A soldier of the Hegemon is presented with three standard-issue items upon enlisting, all free of charge: the metehembi, a heavy, impenetrable shirt of metal loops, the denya, a metal helmet of typical eastern shape, and the refumkondo, a spear of approximately two-and-one-half arm-lengths.

Shields are provided not by the forges of Mukotange but by local craftspeople, and therefore vary considerably depending on where the unit in question is from (though every Uratemba soldier must, by law, carry a shield capable of protecting their body against projectiles). Most shields are made from wood or wicker, and the finest among them bear reinforcements around the rim and boss in bronze or zvachosimbi.

Shields from the northern provinces of the Hegemon tend to be more circular in shape, whereas southern peoples prefer tall shields in the shape of ovals or rectangles. All shields, regardless of their shape, are painted with the symbol of the Hegemon, and often bear the soldier’s name and that of their unit as well.

Underclothes are also provided by local craftspeople; padded hats to wear under the denya and long tunics to shield the body from the metehembi’s rough loops are provided at the expense of the government.

A soldier is expected to provide their own waterskins, dining utensils, and other non-combat equipment, however, as well as a sidearm; though carrying a weapon other than the refumkondo is not a requirement of the Hegemon’s soldiers, it is widely encouraged and even more widely practiced. Most carry the traditional short weapon of their people as a sidearm, whatever that may be; the Uratemba people of the south prefer a broad stabbing-knife, the Ashibtu of the northwest an angled cutting-sword, and the Medgai of the northeast a fearsome axe. 

Commanders of units are identified by the plumage of birds, which they wear fixed to their helmets in order to be more easily visible to their soldiers in the midst of battle. Color determines the rank of the commander; the highest-ranking commanders, however, who lead entire armies to war, wear headdresses of leopards’ fur rather than birds’ plumage, a relic of the age when the Uratemba Hegemon was known as the Uratemba Paramountcy and was ruled by a leopard-crowned monarch.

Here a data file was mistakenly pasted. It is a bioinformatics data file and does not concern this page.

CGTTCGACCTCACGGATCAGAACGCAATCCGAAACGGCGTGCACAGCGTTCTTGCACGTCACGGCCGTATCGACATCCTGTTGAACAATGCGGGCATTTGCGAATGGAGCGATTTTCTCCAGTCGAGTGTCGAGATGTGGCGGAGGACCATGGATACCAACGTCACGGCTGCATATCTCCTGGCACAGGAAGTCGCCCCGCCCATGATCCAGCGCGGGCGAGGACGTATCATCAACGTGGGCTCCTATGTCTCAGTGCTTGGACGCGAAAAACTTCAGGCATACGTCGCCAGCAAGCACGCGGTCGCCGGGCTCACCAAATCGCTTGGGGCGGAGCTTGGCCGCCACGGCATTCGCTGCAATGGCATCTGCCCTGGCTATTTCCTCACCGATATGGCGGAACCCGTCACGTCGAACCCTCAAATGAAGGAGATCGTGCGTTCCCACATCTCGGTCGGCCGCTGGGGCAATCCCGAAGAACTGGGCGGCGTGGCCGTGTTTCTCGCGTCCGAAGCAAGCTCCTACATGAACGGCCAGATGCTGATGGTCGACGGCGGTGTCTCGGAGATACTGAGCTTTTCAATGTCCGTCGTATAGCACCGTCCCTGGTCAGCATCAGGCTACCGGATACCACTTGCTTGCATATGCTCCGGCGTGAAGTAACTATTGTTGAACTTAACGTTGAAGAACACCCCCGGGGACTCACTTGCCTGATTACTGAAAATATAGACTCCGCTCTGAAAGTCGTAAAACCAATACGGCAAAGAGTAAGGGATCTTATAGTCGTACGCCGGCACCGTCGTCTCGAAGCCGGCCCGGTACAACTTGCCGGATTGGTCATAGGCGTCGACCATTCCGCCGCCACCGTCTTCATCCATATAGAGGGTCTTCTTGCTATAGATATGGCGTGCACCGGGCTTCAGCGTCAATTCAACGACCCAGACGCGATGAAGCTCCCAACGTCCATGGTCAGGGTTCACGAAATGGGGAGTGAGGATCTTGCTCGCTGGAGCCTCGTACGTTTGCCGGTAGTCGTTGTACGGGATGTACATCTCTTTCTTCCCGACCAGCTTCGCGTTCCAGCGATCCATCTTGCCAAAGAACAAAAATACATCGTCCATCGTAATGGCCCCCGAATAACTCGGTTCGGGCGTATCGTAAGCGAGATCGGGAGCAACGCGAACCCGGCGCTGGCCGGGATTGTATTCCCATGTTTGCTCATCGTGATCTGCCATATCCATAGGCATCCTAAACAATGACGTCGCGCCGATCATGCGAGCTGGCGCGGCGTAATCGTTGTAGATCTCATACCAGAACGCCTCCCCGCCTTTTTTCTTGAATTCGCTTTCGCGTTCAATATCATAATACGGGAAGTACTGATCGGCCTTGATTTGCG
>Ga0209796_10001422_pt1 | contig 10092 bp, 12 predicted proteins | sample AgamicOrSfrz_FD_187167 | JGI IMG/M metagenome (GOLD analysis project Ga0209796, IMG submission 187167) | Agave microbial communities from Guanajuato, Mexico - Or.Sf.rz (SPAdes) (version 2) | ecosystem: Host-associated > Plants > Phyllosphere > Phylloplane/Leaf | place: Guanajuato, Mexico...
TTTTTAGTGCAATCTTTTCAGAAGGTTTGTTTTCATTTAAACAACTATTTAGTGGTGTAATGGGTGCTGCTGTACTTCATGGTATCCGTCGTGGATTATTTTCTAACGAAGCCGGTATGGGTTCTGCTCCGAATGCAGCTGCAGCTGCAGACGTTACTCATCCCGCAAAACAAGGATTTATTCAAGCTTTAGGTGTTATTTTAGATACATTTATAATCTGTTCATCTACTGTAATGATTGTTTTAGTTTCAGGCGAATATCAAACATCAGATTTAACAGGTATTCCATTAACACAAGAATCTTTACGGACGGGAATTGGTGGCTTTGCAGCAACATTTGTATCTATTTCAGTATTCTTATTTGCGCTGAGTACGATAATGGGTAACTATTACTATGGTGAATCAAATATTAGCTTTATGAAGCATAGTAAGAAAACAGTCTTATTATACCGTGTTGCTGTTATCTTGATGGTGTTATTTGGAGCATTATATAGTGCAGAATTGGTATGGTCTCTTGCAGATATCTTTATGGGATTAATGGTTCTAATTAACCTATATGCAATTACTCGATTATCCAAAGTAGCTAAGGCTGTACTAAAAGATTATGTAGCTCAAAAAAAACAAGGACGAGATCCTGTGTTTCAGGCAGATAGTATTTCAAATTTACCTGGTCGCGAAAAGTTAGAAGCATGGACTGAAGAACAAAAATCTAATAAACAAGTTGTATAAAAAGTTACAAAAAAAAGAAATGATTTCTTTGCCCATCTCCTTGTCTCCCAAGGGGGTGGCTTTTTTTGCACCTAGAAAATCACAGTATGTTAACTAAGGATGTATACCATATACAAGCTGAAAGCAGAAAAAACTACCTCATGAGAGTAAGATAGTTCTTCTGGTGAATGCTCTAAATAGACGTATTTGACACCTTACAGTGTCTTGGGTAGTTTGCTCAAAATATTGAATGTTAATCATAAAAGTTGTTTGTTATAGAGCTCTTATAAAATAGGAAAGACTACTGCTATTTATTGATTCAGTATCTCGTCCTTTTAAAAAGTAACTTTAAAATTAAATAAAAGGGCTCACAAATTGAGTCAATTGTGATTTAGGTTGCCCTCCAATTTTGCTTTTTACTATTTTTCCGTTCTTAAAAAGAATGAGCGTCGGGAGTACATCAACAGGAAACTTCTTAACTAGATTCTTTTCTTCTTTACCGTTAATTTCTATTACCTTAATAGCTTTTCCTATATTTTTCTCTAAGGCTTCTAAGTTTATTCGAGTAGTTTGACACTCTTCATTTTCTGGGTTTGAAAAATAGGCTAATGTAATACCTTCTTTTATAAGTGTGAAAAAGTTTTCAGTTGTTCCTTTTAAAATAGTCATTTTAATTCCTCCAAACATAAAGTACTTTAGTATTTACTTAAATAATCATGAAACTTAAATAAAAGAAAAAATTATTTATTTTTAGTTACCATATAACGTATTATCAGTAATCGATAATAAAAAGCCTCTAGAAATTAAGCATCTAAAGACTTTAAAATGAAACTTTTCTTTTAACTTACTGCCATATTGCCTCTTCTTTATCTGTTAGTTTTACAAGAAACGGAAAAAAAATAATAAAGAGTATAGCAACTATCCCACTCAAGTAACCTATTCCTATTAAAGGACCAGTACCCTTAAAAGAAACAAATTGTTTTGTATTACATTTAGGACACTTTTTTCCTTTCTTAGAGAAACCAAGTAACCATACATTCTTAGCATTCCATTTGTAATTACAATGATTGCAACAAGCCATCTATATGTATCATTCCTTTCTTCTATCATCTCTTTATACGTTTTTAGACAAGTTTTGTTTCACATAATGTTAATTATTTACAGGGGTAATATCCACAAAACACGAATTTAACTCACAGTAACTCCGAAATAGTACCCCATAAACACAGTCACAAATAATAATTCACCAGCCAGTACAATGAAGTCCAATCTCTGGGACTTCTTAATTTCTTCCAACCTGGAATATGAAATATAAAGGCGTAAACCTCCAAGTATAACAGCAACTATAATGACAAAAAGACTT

I see people being angry at Armin as well as Eren/Mikasa. But Armin didn’t choose any of this, and you know as soon as he’s fully conscious he will be disgusted by the fact he was chosen over Erwin. 

Armin isn’t to blame here. He gave his life for a cause he believed in to help his team win the battle. Erwin did the same. They didn’t expect to be brought in to this syringe bullshit. They were doing everything in their power to help humanity win against the titans.

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Happy Birthday, Dame Maggie Smith (28th December, 1934)

Maggie Smith is magnificent, pure and simple. She’s a monolith. Multitudes of complicated women teem within her, and she morphs from one to the next in the course of her many roles, never repeating herself, but somehow always remaining indisputably Maggie Smith.

She comes equipped. First the eyes: huge, potentially barmy and never-endingly expressive. They exude aristocratic malevolence in Gosford Park. In The Lonely Passion Of Judith Hearne, they flicker and lose a little more light with every fragment of her dignity subtracted by heartbreak or the bottle. In The Prime Of Miss Jean Brodie they are arrogant and commanding, yet wounded in their depths. As the preening, socially ambitious wife of meek Michael Palin in A Private Function, she aims them like lasers on every social faux-pas the poor man commits.